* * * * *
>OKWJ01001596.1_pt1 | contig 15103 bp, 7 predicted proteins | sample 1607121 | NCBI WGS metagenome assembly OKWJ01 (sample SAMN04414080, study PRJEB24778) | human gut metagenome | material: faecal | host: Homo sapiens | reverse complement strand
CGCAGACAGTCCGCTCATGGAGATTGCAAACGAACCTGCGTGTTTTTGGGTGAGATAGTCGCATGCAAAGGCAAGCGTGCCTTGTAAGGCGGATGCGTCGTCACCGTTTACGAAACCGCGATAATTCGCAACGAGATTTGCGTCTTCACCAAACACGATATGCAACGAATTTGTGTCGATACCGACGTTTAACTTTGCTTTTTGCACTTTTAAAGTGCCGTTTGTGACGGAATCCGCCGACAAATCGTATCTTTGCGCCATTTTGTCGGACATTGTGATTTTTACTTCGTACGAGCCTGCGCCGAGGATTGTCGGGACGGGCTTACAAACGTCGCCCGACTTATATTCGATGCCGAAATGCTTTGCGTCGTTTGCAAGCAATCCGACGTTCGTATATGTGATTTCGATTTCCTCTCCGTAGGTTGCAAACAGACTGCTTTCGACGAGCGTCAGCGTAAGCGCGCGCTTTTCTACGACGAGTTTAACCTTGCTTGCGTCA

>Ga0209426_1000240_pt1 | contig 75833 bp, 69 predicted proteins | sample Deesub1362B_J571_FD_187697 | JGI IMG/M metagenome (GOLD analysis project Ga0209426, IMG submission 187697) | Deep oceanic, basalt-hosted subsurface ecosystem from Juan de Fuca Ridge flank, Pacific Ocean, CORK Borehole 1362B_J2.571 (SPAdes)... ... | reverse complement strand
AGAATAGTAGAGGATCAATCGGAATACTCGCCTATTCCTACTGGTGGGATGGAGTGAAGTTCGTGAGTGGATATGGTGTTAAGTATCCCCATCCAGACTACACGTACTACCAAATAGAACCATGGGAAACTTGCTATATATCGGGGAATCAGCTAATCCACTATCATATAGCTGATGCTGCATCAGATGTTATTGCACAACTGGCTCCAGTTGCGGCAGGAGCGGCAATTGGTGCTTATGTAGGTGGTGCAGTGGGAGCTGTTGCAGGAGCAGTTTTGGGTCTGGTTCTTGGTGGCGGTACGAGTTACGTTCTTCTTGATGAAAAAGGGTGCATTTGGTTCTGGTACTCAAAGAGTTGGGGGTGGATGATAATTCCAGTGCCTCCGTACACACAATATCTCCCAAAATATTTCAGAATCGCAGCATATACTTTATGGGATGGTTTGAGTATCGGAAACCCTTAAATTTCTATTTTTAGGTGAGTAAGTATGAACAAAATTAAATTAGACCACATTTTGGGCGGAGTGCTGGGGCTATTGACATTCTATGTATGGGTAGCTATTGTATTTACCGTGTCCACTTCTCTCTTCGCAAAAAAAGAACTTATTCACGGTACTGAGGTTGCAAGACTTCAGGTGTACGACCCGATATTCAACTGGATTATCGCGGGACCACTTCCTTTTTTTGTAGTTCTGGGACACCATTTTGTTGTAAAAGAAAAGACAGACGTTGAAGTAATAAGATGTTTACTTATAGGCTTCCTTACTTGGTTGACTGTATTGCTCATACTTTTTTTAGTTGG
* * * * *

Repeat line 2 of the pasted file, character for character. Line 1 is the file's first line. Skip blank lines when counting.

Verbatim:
CGCAGACAGTCCGCTCATGGAGATTGCAAACGAACCTGCGTGTTTTTGGGTGAGATAGTCGCATGCAAAGGCAAGCGTGCCTTGTAAGGCGGATGCGTCGTCACCGTTTACGAAACCGCGATAATTCGCAACGAGATTTGCGTCTTCACCAAACACGATATGCAACGAATTTGTGTCGATACCGACGTTTAACTTTGCTTTTTGCACTTTTAAAGTGCCGTTTGTGACGGAATCCGCCGACAAATCGTATCTTTGCGCCATTTTGTCGGACATTGTGATTTTTACTTCGTACGAGCCTGCGCCGAGGATTGTCGGGACGGGCTTACAAACGTCGCCCGACTTATATTCGATGCCGAAATGCTTTGCGTCGTTTGCAAGCAATCCGACGTTCGTATATGTGATTTCGATTTCCTCTCCGTAGGTTGCAAACAGACTGCTTTCGACGAGCGTCAGCGTAAGCGCGCGCTTTTCTACGACGAGTTTAACCTTGCTTGCGTCA